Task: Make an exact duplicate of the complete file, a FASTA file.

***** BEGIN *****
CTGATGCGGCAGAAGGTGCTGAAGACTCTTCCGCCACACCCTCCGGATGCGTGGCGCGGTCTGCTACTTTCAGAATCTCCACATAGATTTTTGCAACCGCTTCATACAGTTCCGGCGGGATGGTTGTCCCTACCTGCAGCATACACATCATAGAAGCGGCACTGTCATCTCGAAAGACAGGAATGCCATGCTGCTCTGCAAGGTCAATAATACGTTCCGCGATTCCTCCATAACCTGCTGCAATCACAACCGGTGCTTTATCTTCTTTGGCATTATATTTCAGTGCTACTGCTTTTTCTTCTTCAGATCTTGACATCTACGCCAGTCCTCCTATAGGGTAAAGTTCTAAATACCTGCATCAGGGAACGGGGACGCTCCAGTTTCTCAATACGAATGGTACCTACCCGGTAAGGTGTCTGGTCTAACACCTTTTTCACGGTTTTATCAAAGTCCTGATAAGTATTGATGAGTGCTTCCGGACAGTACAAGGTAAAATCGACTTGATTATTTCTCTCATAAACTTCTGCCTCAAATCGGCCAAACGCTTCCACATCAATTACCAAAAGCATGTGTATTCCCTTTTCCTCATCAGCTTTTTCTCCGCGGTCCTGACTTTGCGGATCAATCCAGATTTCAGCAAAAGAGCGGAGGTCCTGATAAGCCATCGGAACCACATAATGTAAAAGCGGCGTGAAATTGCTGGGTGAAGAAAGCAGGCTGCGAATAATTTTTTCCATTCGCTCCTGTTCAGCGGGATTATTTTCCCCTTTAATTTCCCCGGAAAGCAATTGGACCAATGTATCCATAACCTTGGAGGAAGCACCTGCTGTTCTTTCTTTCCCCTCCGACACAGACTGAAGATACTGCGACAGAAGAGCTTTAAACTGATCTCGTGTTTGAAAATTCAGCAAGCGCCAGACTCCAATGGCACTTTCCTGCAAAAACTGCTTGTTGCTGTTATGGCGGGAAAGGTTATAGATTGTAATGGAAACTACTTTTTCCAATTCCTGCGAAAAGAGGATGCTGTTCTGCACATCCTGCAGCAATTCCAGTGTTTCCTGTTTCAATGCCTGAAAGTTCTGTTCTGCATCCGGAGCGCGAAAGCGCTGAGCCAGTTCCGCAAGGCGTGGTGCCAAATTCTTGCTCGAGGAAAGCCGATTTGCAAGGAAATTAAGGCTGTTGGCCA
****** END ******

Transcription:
CTGATGCGGCAGAAGGTGCTGAAGACTCTTCCGCCACACCCTCCGGATGCGTGGCGCGGTCTGCTACTTTCAGAATCTCCACATAGATTTTTGCAACCGCTTCATACAGTTCCGGCGGGATGGTTGTCCCTACCTGCAGCATACACATCATAGAAGCGGCACTGTCATCTCGAAAGACAGGAATGCCATGCTGCTCTGCAAGGTCAATAATACGTTCCGCGATTCCTCCATAACCTGCTGCAATCACAACCGGTGCTTTATCTTCTTTGGCATTATATTTCAGTGCTACTGCTTTTTCTTCTTCAGATCTTGACATCTACGCCAGTCCTCCTATAGGGTAAAGTTCTAAATACCTGCATCAGGGAACGGGGACGCTCCAGTTTCTCAATACGAATGGTACCTACCCGGTAAGGTGTCTGGTCTAACACCTTTTTCACGGTTTTATCAAAGTCCTGATAAGTATTGATGAGTGCTTCCGGACAGTACAAGGTAAAATCGACTTGATTATTTCTCTCATAAACTTCTGCCTCAAATCGGCCAAACGCTTCCACATCAATTACCAAAAGCATGTGTATTCCCTTTTCCTCATCAGCTTTTTCTCCGCGGTCCTGACTTTGCGGATCAATCCAGATTTCAGCAAAAGAGCGGAGGTCCTGATAAGCCATCGGAACCACATAATGTAAAAGCGGCGTGAAATTGCTGGGTGAAGAAAGCAGGCTGCGAATAATTTTTTCCATTCGCTCCTGTTCAGCGGGATTATTTTCCCCTTTAATTTCCCCGGAAAGCAATTGGACCAATGTATCCATAACCTTGGAGGAAGCACCTGCTGTTCTTTCTTTCCCCTCCGACACAGACTGAAGATACTGCGACAGAAGAGCTTTAAACTGATCTCGTGTTTGAAAATTCAGCAAGCGCCAGACTCCAATGGCACTTTCCTGCAAAAACTGCTTGTTGCTGTTATGGCGGGAAAGGTTATAGATTGTAATGGAAACTACTTTTTCCAATTCCTGCGAAAAGAGGATGCTGTTCTGCACATCCTGCAGCAATTCCAGTGTTTCCTGTTTCAATGCCTGAAAGTTCTGTTCTGCATCCGGAGCGCGAAAGCGCTGAGCCAGTTCCGCAAGGCGTGGTGCCAAATTCTTGCTCGAGGAAAGCCGATTTGCAAGGAAATTAAGGCTGTTGGCCA